Chuci and the Politics of Space under the Qin and Han Empires

Vincent S. LEUNG*

*Corresponding author for this work

Research output: Book Chapters | Papers in Conference ProceedingsBook ChapterResearchpeer-review

Abstract

To create a new state is to create a new space. It entails the construction of a new environment for all things under its dominion. This is true for any type of state, but it is particularly germane when we consider the formation of an empire.Empires are a type of political structure that is defined, most importantly, by their drive towards territorial expansion. As Charles Maier, in his study of empires in world history, noted: "An empire in the classic sense is usually believed,first, to expand its control by conquest or coercion, and, second, to control the political loyalty of the territories it subjugates." In other words, empires are constituted through relations of domination by one group over another in aterritory that is not originally their own. To create an empire, therefore, is to create an expansive political space, one that extends itself without compromising its political integrity. In this sense, all empires implicate and subsist on a politicsof space; it is a form of political authority that is realized and maintained through a reconfiguration of spatial relations.
ln this paper, I will explore this politics of space under the rise of the Qin and the Han empires (221 BCE-220 CE) in early China. What spatial claims did these early empires make, and what historical responses were there from the political elite? The text that I will be using as a point of entry for this historical contention over spatial relations is the 楚辭 (Chu Lyrics). This ancient collection of poetry is a somewhat unlikely choice. The Chuci does contain a few Han-period Han-period pieces, but it is more typically read in the context of its association with the Chu楚 kingdom of the preceding Warring States era (ca. 475–221 BCE). Once a powerful southern kingdom at the central Yangzi valley, the Chu finally fell to the Qin armies after decades of resistance in the year 223 BCE. Memory of the kingdom, however, persisted. In the next few centuries, under the early empires, there would be an extraordinary amount of memorial investment in the bygone kingdom of Chu. Lore about this once-influential southern kingdom proliferated, and literary pieces associated with it enjoyed wide currency.4To-wards the end of the Han empire in the second century CE, this very active afterlife of the Chu kingdom would culminate in the compilation of the Chuci zhangju 楚辭章句 (Chapter and Verse Commentary to the Lyrics of Chu) by WangYi 王逸 (fl. 130s), an anthology of poems attributed to poets from both the Chu kingdom and the Han dynasty. This compilation had a defining effect for the Chu lyrics tradition; its nearly sixty poems established its basic repertoire, and Wang Yi’s commentaries laid the first stone of the exegetical tradition of Chu lyrics that would develop in the centuries to come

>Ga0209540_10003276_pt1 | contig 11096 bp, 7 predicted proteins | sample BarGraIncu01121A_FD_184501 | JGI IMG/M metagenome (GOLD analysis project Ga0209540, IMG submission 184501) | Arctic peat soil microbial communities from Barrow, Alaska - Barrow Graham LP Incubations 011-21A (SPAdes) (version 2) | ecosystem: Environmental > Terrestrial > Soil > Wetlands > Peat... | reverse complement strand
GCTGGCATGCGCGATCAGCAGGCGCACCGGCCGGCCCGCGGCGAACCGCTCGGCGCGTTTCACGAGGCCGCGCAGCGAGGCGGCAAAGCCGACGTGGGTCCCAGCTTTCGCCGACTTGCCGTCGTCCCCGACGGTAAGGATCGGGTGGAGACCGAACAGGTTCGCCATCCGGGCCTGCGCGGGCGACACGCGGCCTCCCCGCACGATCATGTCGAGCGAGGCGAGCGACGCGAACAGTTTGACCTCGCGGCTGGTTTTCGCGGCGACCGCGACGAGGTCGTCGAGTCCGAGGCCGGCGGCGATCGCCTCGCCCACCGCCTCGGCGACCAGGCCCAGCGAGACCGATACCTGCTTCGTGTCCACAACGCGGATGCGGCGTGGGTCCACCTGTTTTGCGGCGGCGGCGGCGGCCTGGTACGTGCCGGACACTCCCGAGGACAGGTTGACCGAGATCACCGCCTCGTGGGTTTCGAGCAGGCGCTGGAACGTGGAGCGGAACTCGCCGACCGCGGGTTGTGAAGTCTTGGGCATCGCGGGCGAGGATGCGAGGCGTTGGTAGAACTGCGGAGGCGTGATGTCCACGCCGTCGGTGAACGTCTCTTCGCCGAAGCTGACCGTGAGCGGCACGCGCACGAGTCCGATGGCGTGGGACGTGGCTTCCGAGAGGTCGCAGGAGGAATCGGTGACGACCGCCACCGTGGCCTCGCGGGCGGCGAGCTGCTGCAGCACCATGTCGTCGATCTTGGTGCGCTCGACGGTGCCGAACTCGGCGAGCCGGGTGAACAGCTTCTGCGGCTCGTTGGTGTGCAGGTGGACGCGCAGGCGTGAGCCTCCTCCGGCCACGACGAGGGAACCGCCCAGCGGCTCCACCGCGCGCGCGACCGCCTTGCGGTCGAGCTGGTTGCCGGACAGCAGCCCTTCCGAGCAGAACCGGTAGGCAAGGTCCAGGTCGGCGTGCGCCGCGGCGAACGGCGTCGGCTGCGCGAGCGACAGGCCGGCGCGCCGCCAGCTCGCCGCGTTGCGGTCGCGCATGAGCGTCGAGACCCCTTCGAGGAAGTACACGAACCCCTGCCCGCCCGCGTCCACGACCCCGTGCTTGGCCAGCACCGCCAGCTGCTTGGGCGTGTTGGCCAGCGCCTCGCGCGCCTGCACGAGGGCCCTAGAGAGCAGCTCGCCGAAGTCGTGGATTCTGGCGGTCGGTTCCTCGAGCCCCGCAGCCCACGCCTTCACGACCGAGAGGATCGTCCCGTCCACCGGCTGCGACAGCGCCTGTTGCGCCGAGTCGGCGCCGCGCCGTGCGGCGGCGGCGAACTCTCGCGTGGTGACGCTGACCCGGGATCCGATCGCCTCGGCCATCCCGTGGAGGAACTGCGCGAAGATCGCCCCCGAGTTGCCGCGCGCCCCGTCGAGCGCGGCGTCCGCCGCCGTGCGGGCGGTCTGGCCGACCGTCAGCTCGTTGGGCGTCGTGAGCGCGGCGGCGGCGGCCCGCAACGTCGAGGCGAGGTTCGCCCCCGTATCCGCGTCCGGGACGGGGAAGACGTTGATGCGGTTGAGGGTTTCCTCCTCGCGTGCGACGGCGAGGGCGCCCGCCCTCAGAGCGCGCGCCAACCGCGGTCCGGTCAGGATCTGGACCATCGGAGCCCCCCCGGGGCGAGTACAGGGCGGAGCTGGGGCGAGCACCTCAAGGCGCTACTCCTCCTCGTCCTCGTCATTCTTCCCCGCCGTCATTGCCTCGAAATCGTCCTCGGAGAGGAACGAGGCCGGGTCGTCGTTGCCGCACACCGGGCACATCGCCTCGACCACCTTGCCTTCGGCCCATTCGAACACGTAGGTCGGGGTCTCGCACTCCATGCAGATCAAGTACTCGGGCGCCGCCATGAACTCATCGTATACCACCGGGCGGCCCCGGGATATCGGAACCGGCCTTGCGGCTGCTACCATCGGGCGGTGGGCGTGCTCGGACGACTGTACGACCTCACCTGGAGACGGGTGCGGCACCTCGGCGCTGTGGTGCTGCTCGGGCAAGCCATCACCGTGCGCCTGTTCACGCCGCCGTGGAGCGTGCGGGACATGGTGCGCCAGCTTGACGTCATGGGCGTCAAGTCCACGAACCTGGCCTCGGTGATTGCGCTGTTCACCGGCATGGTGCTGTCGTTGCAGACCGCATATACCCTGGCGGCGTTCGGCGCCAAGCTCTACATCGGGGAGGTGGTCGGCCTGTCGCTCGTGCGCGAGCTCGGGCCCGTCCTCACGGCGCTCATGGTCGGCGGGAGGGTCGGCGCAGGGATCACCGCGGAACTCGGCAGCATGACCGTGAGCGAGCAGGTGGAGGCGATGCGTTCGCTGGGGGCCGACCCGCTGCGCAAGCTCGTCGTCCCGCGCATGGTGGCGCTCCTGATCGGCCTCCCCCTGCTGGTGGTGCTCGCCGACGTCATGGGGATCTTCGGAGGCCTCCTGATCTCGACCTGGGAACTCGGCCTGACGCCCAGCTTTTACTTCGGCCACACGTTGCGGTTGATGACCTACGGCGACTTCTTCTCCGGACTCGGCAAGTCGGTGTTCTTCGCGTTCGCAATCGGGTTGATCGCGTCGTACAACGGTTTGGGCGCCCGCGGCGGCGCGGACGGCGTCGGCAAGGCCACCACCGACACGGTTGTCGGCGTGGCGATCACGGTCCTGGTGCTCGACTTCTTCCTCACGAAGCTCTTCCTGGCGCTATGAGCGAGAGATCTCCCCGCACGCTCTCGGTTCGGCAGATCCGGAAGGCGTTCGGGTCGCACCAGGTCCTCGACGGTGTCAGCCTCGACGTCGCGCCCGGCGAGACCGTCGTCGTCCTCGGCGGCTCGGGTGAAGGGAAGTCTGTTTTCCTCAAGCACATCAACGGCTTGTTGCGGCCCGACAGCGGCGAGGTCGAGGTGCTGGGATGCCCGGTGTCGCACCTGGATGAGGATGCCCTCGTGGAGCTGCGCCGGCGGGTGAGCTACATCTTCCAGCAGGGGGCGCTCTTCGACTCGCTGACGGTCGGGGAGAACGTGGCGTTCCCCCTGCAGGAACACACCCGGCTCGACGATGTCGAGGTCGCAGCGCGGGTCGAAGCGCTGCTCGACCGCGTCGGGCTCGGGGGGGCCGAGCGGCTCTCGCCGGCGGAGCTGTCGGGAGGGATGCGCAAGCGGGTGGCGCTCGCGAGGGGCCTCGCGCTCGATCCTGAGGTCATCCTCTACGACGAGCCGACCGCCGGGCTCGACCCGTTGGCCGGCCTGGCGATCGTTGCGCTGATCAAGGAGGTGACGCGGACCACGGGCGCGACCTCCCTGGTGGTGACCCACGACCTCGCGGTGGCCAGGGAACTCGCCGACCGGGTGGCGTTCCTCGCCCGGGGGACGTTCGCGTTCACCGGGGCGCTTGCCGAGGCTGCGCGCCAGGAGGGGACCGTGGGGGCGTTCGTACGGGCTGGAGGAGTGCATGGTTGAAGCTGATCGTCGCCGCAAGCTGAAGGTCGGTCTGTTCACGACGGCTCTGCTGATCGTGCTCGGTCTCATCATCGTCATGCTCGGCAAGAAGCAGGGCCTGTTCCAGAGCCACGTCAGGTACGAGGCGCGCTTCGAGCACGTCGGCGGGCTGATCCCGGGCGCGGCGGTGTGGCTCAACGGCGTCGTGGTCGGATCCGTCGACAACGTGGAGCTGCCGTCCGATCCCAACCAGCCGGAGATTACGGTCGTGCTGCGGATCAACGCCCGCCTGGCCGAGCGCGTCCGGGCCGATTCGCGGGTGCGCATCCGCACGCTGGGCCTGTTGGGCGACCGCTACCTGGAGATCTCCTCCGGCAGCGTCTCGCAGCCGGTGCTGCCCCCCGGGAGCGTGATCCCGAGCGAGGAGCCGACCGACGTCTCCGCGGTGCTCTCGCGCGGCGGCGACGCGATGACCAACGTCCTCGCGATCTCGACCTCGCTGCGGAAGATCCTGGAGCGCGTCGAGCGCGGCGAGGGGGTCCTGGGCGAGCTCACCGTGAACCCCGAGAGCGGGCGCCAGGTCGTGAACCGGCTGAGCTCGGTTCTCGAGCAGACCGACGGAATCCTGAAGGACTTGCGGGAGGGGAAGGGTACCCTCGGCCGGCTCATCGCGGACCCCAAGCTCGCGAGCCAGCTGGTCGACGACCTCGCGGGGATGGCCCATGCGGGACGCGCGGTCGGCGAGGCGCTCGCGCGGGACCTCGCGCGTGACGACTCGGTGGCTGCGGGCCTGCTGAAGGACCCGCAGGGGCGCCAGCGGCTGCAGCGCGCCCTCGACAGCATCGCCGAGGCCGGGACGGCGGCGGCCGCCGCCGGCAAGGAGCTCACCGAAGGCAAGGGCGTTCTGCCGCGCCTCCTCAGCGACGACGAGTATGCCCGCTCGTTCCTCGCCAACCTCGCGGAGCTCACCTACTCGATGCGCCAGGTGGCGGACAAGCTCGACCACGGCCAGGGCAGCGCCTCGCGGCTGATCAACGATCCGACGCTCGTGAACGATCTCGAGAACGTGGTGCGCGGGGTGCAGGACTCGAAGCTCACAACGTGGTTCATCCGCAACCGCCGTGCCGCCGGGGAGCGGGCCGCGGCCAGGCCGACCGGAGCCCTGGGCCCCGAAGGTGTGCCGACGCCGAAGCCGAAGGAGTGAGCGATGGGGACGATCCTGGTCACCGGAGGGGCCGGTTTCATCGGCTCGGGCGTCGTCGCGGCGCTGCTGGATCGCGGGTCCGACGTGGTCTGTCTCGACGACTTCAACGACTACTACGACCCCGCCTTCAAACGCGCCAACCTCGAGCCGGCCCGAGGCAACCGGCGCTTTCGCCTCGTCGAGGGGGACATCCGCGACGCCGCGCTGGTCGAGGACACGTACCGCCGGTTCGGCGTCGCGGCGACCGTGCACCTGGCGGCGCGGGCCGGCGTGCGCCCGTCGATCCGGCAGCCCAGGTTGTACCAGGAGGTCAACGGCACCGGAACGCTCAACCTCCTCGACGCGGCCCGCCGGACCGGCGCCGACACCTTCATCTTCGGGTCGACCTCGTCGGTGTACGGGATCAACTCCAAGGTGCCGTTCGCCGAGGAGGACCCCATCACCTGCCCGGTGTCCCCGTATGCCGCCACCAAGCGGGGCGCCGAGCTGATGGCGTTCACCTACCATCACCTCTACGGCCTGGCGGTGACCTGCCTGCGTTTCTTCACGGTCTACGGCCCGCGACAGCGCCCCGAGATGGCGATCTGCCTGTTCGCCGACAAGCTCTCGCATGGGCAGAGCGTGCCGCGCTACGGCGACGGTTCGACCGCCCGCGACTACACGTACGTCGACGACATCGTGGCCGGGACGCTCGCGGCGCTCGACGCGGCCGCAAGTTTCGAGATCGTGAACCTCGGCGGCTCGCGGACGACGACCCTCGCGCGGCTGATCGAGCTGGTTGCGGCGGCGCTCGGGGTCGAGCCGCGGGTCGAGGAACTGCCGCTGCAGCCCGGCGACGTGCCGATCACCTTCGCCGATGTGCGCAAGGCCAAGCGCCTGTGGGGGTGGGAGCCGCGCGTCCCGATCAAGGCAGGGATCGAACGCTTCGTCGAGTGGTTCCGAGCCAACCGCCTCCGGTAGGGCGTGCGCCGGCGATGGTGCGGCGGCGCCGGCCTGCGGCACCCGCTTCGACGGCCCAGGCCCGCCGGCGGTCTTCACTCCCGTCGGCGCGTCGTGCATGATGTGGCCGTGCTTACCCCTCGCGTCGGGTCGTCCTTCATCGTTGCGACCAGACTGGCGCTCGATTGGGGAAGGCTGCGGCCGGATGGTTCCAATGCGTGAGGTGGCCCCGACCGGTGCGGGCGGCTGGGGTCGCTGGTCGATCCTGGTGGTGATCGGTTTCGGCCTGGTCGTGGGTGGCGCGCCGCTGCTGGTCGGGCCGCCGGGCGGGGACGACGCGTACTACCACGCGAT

Original languageEnglish
Title of host publicationThe Exercise of the Spatial Imagination in Pre-Modern China : Shaping the Expanse
EditorsGarret Pagenstecher OLBERDING
PublisherDe Gruyter
Pages77-101
ISBN (Electronic)9783110749823, 9783110749922
ISBN (Print)9783110749656
DOIs
Publication statusPublished - 21 Feb 2022

Publication series

NameWorlds of East Asia
PublisherDe Gruyter
Volume31
ISSN (Print)1660-9131
ISSN (Electronic)2235-5766

Bibliographical note

The author would like to acknowledge and thank the financial support from Lingnan University for the research and writing of this chapter through its Direct Grant program (DR19A8) from 2019–2020.

Keywords

  • Early China
  • Han empire
  • Chuci
  • Space
  • Politics
  • Early imperial China

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